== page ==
Safety tips for your Christmas lights

I’m sure you’ll find a lot of people trying to do their best Clark Griswold impression this Christmas season, hoping to make their homes visible from outer space. There are safe ways to do that, but there were still over 200 house fires started by Christmas light displays last year.

Fortunately, there are several things you can do to make sure your lights won’t become a fire hazard in your home! Here are some important ones.

1. Avoid removing ground pins from electrical plugs

The ground pin is that third prong that electrical plugs have. Most outlets have three prongs but some older ones just have two. It is very dangerous to remove the grounding prong to make a three-prong plug into a two-prong plug.

There are adapters you can buy that are much safer and do not create a fire hazard.

2. Use proper lighting hangers

Yes, buying clips or hangers for your lights can add to the expense of Christmas lights, but running nails or tacks through them simply isn’t safe. You can damage the insulation or coating and expose wiring, which can lead to a structure fire.

3. Mind that ladder safety

Ladder safety is extremely important! Make sure you have a stable ladder, preferably one made of fiberglass since you will be hanging electrical wires (and fiberglass isn’t a conductor like metal is). Have someone hold the base of the ladder for you if at all possible.

4. Make sure your extension cords and light fixtures are rated for outdoor use

There is a difference between interior and exterior light fixtures and extension cords besides the price! It can create a fire hazard to use internal electrical equipment for external purposes, especially with extension cords.

5. Avoid combining metallic ornaments and lights

Any time you have electrical power running into a metal housing, there’s a potential danger. If there is a wiring fault, the metallic housing can become a conductor of electricity and a fire hazard. It’s better to keep metallic ornaments and electric lights separated.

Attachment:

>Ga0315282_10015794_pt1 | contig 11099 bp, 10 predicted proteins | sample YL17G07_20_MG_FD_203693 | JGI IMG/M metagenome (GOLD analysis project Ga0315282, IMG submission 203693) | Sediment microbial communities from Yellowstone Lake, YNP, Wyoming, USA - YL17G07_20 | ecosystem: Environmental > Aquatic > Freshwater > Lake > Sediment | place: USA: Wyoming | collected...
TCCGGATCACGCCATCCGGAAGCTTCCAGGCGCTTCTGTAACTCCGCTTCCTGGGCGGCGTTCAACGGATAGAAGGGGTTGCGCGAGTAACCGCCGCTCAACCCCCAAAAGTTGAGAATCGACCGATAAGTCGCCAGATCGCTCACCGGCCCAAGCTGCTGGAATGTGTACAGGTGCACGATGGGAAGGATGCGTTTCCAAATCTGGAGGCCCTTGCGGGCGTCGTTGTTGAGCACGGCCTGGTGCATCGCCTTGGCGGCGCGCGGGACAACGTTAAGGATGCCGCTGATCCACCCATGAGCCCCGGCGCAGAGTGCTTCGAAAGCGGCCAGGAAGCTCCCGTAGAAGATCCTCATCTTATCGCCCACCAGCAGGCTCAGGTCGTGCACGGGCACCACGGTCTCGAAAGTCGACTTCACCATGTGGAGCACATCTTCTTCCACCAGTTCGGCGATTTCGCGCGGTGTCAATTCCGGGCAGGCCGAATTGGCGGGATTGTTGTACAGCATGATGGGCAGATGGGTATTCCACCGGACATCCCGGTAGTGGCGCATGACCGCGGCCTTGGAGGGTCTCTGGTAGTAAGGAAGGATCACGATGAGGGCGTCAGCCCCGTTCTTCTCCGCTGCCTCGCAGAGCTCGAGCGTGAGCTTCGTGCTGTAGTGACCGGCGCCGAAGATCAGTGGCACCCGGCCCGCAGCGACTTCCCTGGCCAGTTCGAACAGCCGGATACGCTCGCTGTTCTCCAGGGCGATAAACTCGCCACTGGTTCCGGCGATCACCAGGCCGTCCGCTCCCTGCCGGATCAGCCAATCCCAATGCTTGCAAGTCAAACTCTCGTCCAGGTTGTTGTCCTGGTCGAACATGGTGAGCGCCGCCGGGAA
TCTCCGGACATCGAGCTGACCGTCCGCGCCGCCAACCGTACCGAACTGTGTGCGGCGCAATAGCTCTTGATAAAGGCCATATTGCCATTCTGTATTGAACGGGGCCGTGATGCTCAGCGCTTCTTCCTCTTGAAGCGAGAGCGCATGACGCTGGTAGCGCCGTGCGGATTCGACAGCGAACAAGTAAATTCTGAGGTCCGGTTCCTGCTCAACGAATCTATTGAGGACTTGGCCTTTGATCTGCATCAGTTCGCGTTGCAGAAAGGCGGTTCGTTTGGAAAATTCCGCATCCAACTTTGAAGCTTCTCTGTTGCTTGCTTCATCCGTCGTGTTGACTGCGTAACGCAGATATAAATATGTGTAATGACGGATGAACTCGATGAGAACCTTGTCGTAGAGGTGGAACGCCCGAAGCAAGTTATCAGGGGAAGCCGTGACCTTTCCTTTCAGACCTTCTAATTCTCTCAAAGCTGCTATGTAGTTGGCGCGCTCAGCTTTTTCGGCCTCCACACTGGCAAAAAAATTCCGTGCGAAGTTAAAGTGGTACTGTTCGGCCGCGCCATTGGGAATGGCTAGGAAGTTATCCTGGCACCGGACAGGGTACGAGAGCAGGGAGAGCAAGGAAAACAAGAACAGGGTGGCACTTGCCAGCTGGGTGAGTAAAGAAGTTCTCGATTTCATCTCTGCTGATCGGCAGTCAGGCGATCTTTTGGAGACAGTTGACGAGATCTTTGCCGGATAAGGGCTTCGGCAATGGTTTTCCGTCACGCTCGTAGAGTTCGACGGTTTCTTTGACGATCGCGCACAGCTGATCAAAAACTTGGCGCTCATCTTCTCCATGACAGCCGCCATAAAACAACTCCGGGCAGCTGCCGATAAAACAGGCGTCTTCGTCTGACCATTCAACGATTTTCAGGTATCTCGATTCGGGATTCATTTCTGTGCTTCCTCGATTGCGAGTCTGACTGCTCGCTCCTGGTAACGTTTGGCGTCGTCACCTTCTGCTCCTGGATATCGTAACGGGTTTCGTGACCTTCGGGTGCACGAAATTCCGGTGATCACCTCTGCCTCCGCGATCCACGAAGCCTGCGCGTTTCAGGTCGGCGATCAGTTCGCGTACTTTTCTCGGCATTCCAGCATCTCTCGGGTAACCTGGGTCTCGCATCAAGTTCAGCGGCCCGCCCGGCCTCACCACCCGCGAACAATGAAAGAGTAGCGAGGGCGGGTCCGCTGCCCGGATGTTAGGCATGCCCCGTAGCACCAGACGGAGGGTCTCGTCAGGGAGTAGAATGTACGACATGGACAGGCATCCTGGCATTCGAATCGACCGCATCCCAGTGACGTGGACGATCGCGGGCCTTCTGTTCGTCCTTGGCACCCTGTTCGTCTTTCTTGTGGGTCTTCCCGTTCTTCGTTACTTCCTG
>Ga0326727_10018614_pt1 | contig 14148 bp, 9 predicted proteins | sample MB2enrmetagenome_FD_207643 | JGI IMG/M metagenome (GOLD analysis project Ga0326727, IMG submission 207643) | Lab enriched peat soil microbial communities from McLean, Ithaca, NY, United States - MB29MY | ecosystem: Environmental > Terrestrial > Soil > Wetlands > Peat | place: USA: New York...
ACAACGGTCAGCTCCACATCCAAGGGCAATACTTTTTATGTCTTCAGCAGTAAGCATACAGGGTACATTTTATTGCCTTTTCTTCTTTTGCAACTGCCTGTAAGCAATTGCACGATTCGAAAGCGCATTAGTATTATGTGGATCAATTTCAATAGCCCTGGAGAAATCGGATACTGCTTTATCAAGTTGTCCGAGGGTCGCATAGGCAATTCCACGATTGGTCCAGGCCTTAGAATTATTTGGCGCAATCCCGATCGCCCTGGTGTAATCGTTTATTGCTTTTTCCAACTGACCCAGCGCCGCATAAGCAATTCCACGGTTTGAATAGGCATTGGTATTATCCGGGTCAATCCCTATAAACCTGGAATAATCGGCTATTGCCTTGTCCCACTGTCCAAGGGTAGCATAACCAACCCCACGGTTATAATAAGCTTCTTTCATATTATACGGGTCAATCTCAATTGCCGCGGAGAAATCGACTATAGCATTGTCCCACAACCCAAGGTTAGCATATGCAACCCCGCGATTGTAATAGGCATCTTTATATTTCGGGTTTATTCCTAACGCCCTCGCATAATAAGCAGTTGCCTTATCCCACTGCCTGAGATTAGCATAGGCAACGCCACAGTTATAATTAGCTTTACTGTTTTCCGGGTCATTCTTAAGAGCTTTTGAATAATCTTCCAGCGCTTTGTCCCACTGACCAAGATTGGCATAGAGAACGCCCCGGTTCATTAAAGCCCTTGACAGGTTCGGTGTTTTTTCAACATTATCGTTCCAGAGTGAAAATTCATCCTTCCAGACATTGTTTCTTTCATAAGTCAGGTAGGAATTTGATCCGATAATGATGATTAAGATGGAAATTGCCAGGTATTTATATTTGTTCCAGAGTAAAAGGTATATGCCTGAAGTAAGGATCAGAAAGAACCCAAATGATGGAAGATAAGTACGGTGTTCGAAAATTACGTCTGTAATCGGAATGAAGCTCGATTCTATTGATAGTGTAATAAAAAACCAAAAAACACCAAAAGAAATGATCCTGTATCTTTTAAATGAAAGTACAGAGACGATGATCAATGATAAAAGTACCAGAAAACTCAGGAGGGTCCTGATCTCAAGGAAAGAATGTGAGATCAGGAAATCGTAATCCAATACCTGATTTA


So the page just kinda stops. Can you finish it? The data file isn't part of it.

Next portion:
6. Visually inspect all of your power cords and light strands

If you can see exposed wiring or damaged plastic coating anywhere, you are better off not using them. Exposed wire is a safety hazard!

7. Consider using LED lights

While LED lights are more expensive to buy up front, they cost less to operate and burn much cooler than typical lights. The risk of heat-related fires is greatly minimized because they are so much cooler in temperature

8. Don’t overload your electrical circuits

You know the Clark Griswold setup, with 30 strands of lights plugged into a series of power strip? That will overload your circuit. While this risk is greatly reduced with LED lights, you can still overload your circuit. While the circuit breaker should trip and disable the circuit, there’s always the chance of a fire hazard when you have an overloaded circuit.

Signs your circuit is overloaded:

  • Buzzing or flickering lights
  • Circuit breaker is tripping
  • Warm power outlets or power cords
  • Sparking around outlet (probably should call an electrician here)
  • Crackling sounds

Now, if your neighborhood likes to get competitive with their lights, or you like to be the house that everyone stops to look at when they’re driving around looking at Christmas lights, go right ahead! Just make sure you’re following these safety tips so your home can be beautiful and safe this winter.

Leave a Reply

Your email address will not be published. Required fields are marked *